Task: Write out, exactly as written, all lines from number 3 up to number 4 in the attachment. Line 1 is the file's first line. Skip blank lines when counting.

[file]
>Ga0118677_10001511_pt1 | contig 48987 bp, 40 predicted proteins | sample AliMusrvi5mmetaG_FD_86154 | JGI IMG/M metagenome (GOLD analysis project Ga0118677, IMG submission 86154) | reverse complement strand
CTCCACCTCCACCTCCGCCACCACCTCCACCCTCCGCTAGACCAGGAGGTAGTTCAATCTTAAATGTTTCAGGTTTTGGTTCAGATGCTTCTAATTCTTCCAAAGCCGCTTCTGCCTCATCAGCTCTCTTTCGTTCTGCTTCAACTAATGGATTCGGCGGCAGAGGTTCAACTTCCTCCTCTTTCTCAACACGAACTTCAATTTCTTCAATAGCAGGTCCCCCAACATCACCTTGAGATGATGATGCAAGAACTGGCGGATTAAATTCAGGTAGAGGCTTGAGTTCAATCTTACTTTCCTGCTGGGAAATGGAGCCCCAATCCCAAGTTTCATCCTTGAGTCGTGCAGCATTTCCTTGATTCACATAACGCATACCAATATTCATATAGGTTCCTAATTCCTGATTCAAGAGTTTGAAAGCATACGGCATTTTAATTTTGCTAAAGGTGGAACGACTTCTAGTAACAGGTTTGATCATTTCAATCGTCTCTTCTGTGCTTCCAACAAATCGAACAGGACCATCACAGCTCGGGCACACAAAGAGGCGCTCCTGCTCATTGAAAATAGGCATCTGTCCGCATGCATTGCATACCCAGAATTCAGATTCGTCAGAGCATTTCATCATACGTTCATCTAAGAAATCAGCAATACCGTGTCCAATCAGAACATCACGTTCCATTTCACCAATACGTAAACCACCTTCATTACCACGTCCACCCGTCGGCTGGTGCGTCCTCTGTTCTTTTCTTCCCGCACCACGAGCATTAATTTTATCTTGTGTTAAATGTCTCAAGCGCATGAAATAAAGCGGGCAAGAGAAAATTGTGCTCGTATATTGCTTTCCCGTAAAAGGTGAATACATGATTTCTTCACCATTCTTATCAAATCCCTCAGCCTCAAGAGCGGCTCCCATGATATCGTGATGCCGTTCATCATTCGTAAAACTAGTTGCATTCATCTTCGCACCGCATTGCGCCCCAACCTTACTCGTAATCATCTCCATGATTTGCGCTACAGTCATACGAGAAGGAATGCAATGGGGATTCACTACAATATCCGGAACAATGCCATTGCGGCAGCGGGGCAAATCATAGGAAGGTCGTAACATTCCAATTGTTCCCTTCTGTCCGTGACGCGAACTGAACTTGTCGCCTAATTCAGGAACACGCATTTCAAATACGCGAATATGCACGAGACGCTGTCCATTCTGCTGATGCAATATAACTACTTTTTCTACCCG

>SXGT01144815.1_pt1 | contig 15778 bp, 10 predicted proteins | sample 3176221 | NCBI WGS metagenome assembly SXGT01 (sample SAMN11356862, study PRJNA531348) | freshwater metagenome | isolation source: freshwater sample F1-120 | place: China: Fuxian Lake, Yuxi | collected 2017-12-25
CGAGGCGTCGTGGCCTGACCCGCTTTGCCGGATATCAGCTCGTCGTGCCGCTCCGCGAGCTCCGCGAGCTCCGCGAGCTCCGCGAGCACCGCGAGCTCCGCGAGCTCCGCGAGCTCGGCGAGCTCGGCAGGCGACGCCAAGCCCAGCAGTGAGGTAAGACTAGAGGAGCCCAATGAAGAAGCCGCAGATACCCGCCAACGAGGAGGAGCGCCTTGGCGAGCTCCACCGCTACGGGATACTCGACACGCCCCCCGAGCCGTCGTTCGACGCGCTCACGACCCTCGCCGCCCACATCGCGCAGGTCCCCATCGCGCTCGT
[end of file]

>SXGT01144815.1_pt1 | contig 15778 bp, 10 predicted proteins | sample 3176221 | NCBI WGS metagenome assembly SXGT01 (sample SAMN11356862, study PRJNA531348) | freshwater metagenome | isolation source: freshwater sample F1-120 | place: China: Fuxian Lake, Yuxi | collected 2017-12-25
CGAGGCGTCGTGGCCTGACCCGCTTTGCCGGATATCAGCTCGTCGTGCCGCTCCGCGAGCTCCGCGAGCTCCGCGAGCTCCGCGAGCACCGCGAGCTCCGCGAGCTCCGCGAGCTCGGCGAGCTCGGCAGGCGACGCCAAGCCCAGCAGTGAGGTAAGACTAGAGGAGCCCAATGAAGAAGCCGCAGATACCCGCCAACGAGGAGGAGCGCCTTGGCGAGCTCCACCGCTACGGGATACTCGACACGCCCCCCGAGCCGTCGTTCGACGCGCTCACGACCCTCGCCGCCCACATCGCGCAGGTCCCCATCGCGCTCGT